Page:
WASHINGTON — U.S. Mortgage Insurers (USMI), the association representing the nation’s leading private mortgage insurance (MI) companies, submitted its comment letter to the Federal Housing Finance Agency (FHFA) for its re-proposed Enterprise Regulatory Capital Framework (ERCF). In its letter, USMI emphasizes the importance of constructing a balanced, transparent, and analytically justified post-conservatorship capital framework for the government sponsored enterprises (GSEs), Fannie Mae and Freddie Mac.

“USMI supports FHFA’s efforts on this important rulemaking. While sufficient levels of capital are important to the sustainable operation of Fannie Mae and Freddie Mac, excessive capital requirements could have a detrimental effect on mortgage availability and costs for consumers, and can inadvertently push mortgage lending outside of the conventional mortgage market,” said Lindsey Johnson, President of USMI. “As FHFA advances this rulemaking, a balance must be struck between prudently managing the GSEs’ risk and protecting taxpayers, while also ensuring that affordable low down payment mortgages remain available for borrowers.”

In its comments, USMI notes the important issues and specific components of the proposed rule that require further attention, as they could potentially create unintended negative consequences. USMI urges the adoption of a final regulation that appropriately balances taxpayer protection and support for the housing markets, consistent with the GSEs’ charters and unique role in the mortgage finance system. Continued access to sustainable, affordable conventional mortgages is particularly important for minorities, lower income individuals, and first-time homebuyers.

Further, USMI advocates for a rule that gives interested parties the opportunity to fully understand the basis for the elements of the proposal and submit beneficial comments to FHFA. USMI, along with other industry participants, continue to be concerned that subjective determinations have the potential to cause great harm to the housing market and are inappropriate if the GSEs are released from conservatorship. Moreover, the current proposed rule would require capital levels that are significantly higher than is necessary for the GSEs’ post 2008 financial crisis and does not reflect the improved loan underwriting required by the GSEs and the Dodd-Frank Act.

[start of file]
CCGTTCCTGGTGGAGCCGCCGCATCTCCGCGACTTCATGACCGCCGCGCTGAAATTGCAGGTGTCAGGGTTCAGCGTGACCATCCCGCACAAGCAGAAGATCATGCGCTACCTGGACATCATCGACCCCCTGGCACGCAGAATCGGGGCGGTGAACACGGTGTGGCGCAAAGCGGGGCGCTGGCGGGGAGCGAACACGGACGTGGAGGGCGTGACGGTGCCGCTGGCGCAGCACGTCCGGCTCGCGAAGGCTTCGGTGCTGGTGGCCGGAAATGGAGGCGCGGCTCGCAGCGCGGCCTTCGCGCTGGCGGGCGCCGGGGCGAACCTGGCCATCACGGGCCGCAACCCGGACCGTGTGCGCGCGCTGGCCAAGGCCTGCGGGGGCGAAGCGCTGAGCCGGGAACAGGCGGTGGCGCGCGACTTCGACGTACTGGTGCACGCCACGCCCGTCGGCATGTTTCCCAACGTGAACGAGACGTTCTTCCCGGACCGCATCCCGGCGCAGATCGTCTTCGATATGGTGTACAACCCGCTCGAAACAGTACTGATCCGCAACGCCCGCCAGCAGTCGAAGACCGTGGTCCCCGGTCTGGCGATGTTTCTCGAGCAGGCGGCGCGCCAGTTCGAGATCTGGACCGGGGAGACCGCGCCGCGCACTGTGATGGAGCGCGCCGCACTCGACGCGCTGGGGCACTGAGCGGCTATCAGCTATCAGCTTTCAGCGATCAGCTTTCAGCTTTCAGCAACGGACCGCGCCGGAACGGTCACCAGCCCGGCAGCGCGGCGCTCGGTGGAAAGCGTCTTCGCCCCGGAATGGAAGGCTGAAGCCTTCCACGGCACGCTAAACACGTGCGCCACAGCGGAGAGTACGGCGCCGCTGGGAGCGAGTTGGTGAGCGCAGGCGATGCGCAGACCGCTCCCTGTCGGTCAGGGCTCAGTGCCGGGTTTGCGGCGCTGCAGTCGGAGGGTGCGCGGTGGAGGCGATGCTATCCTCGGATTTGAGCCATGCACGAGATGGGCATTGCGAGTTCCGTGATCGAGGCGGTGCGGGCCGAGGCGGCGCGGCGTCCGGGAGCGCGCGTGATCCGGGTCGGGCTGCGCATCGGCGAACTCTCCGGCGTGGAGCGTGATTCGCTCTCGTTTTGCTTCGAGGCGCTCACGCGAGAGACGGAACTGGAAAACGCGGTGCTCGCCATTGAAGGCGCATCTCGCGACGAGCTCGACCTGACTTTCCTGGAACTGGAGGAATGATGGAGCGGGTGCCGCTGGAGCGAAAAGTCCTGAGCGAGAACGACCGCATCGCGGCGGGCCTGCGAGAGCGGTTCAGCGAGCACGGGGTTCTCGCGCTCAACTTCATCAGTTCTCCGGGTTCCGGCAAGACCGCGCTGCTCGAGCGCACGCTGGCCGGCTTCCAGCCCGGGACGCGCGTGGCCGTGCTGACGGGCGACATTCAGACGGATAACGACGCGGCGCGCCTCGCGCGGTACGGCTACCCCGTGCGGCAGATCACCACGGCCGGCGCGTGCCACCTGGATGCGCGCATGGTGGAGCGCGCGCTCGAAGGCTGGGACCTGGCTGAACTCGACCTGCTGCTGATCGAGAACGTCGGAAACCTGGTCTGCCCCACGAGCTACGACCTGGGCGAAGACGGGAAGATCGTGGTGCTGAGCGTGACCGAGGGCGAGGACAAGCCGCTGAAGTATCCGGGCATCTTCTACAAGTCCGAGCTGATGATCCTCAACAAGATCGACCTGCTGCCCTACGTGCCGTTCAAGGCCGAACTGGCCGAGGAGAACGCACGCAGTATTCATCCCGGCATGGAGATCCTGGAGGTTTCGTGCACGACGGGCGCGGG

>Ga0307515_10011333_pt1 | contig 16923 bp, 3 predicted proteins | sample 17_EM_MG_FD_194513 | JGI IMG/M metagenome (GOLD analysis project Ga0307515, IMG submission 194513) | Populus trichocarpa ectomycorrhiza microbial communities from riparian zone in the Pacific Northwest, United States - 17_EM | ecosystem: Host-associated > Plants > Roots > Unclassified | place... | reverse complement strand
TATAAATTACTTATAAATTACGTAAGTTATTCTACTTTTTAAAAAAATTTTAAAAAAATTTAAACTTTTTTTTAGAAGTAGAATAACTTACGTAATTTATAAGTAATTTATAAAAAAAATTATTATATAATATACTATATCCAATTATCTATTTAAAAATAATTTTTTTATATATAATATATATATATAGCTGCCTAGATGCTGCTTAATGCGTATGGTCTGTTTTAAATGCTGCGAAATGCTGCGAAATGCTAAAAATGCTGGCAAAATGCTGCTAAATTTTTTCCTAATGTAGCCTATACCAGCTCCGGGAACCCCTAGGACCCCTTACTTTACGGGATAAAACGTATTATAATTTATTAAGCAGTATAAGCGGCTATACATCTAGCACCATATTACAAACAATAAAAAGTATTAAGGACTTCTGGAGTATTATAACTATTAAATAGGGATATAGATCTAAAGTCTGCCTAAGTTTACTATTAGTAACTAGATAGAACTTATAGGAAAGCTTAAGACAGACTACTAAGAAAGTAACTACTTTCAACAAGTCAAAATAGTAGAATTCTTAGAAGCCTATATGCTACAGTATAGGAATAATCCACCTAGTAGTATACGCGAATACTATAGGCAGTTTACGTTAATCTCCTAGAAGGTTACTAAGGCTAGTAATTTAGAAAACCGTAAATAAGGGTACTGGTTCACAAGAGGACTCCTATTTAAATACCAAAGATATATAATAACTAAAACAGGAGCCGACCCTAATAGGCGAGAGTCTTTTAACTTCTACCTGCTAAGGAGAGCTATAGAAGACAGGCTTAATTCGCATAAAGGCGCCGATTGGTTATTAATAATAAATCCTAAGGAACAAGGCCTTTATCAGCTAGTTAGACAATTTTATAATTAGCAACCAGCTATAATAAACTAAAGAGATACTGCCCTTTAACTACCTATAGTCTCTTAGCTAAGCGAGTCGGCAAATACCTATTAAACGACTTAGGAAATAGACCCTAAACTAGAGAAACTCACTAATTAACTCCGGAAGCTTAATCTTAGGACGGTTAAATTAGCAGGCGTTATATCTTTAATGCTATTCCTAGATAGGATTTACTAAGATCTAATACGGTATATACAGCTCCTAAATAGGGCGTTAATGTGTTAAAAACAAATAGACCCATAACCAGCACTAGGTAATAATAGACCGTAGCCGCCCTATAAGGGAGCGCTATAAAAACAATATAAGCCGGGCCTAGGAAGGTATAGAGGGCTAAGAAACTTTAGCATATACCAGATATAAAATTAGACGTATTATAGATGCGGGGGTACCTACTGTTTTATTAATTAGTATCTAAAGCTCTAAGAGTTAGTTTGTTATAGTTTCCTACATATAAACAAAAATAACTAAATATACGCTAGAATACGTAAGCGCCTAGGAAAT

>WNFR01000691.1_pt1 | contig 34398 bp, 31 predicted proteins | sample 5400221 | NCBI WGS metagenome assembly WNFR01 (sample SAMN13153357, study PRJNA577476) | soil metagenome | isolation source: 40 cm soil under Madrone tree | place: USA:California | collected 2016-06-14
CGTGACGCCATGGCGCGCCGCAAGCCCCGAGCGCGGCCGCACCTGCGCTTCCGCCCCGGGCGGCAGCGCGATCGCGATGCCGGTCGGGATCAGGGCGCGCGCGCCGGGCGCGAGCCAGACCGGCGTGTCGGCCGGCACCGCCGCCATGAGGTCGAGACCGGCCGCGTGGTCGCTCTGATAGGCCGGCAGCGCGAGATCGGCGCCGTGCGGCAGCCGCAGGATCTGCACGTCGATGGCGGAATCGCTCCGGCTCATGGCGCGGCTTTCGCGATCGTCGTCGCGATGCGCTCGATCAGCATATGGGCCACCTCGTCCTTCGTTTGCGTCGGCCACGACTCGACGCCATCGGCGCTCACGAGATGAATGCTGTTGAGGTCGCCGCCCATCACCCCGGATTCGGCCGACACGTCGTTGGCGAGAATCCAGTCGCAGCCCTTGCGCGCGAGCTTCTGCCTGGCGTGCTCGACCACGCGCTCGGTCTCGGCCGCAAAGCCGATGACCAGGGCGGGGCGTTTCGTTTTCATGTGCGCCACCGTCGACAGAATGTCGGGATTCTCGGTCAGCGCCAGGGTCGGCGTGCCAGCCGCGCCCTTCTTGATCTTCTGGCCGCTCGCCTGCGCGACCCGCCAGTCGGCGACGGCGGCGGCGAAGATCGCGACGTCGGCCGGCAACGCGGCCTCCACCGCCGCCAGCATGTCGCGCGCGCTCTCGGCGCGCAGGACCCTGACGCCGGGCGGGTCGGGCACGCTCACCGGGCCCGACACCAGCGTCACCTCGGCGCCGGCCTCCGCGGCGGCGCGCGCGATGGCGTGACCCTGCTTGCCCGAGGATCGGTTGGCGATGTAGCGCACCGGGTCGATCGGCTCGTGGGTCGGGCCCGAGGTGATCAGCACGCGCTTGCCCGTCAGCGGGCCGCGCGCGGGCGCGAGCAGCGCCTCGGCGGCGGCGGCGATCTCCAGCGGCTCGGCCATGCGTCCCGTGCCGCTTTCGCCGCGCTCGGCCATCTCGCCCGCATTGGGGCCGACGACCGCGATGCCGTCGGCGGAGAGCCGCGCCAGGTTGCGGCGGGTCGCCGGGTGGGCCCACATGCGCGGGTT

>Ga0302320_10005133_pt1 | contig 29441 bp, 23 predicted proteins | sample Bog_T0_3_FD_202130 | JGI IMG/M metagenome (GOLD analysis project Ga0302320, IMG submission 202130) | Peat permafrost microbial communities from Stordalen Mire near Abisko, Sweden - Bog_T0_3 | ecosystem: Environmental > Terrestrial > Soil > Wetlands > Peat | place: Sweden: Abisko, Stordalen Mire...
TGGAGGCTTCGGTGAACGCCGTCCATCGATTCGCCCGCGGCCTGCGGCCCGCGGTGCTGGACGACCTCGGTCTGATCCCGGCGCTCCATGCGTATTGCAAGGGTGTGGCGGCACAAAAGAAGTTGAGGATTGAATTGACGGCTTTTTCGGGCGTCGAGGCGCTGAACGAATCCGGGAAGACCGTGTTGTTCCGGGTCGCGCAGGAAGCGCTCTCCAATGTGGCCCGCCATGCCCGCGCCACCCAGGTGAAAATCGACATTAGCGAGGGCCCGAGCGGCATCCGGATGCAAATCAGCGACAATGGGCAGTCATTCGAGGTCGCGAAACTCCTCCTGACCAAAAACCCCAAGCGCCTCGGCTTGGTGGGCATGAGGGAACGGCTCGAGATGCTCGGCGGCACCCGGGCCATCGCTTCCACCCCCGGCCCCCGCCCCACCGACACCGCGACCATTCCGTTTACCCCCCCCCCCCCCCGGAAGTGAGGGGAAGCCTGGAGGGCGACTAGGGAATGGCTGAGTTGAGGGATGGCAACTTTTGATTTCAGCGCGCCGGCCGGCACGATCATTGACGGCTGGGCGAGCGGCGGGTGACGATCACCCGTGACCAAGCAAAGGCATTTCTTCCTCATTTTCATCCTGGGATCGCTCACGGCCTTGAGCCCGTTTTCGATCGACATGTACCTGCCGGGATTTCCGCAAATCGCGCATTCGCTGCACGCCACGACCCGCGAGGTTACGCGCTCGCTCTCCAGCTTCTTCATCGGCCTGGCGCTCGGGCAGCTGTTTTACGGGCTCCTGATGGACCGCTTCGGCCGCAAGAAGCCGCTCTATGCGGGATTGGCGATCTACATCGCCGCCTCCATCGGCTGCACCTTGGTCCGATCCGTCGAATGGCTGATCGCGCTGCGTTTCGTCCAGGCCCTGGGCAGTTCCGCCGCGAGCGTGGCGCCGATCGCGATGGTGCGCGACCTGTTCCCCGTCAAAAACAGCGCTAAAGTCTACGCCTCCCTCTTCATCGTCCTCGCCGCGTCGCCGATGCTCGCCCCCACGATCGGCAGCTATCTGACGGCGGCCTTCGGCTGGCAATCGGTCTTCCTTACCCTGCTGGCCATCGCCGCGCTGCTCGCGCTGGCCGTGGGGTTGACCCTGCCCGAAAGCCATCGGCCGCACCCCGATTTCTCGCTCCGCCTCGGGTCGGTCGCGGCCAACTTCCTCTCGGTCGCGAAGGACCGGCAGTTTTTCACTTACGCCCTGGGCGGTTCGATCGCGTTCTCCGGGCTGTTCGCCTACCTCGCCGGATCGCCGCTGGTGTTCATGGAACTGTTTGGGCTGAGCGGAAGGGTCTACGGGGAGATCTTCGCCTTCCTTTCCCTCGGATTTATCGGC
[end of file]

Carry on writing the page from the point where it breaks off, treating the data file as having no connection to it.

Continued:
USMI’s comments also caution FHFA to avoid adopting a bank capital model given the insurance nature of the GSEs’ business, suggesting they should be subject to an insurance capital framework and that, if necessary, adjustments can be made to account for systemic risk. Additionally, USMI recommends that the risk-adjusted capital rule should be based on credit risk and be as risk-sensitive as possible, having non-credit risk concerns addressed through separate regulatory requirements.

USMI also advocates for more transparent and objective treatment of the GSEs’ counterparties, especially private mortgage insurers that meet a set of rigorous capital and operational requirements known as the Private Mortgage Insurer Eligibility Requirements (PMIERs). USMI adds that private mortgage insurers should not be subject to additional measures of creditworthiness given they already comply with, and exceed, PMIERs. Further, USMI suggests that the proposed rule should promote private capital through the use of both loan level credit enhancement, such as private MI, and through responsible credit risk transfer (CRT). For CRT, the proposed rule should be adjusted to reflect the risk-reduction benefit that is attained by properly priced CRT, and eliminate non-credit risk related buffers that overly penalize CRT to a point that will disincentivize the GSEs’ from de-risking.

Finally, USMI underscores that a revised capital standard is only one element of GSE reform, writing: “The FHFA should use its considerable authority, both as the regulator and conservator, to take steps to ensure that the GSEs are appropriately regulated and do not cross the bright line between primary and secondary mortgage markets. Specifically, we believe that the GSEs should be subject to utility-like regulation, with capped rates of return, restricted to explicitly authorized secondary market activities, and with open and transparent underwriting engines and systems, and publicly disclosed pricing. Doing so would maintain the GSEs as market makers, provide stability through different market cycles, protect taxpayers, and ensure accessibility to sustainable and affordable mortgage finance credit.”

USMI’s full comments on the 2020 NPR can be found here and an executive summary can be found here. Its comments on the 2018 NPR can be found here.


U.S. Mortgage Insurers (USMI) is dedicated to a housing finance system backed by private capital that enables access to housing finance for borrowers while protecting taxpayers. Mortgage insurance offers an effective way to make mortgage credit available to more people. USMI is ready to help build the future of homeownership. Learn more at

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